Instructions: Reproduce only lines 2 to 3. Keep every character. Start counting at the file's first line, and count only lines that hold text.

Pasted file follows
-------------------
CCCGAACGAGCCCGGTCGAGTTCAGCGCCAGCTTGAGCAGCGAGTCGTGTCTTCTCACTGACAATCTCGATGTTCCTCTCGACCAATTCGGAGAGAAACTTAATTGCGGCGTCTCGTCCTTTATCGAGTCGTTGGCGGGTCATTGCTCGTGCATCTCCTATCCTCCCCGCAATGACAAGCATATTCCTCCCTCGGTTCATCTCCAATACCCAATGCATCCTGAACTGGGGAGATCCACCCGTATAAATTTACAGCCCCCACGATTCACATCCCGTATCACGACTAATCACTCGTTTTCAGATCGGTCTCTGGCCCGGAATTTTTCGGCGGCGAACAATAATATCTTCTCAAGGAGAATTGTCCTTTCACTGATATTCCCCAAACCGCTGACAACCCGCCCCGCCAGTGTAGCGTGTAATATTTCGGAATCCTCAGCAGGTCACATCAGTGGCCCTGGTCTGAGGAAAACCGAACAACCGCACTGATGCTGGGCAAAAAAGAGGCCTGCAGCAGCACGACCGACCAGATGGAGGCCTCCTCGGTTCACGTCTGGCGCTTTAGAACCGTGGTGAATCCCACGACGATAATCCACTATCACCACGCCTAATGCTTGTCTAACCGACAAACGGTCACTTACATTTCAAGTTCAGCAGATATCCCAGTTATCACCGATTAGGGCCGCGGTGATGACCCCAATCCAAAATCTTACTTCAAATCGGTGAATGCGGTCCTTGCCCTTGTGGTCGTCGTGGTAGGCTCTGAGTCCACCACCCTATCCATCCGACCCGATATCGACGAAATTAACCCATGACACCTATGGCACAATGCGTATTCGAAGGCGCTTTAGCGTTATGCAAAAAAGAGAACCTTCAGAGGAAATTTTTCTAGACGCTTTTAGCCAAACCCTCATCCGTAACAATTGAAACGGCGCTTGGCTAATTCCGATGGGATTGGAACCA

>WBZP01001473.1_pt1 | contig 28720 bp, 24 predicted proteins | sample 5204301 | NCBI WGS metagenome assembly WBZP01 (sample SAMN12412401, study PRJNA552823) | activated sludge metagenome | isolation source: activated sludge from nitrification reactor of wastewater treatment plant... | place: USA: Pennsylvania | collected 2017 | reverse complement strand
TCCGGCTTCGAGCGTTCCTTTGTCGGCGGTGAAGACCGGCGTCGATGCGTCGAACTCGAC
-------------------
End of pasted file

>WBZP01001473.1_pt1 | contig 28720 bp, 24 predicted proteins | sample 5204301 | NCBI WGS metagenome assembly WBZP01 (sample SAMN12412401, study PRJNA552823) | activated sludge metagenome | isolation source: activated sludge from nitrification reactor of wastewater treatment plant... | place: USA: Pennsylvania | collected 2017 | reverse complement strand
TCCGGCTTCGAGCGTTCCTTTGTCGGCGGTGAAGACCGGCGTCGATGCGTCGAACTCGAC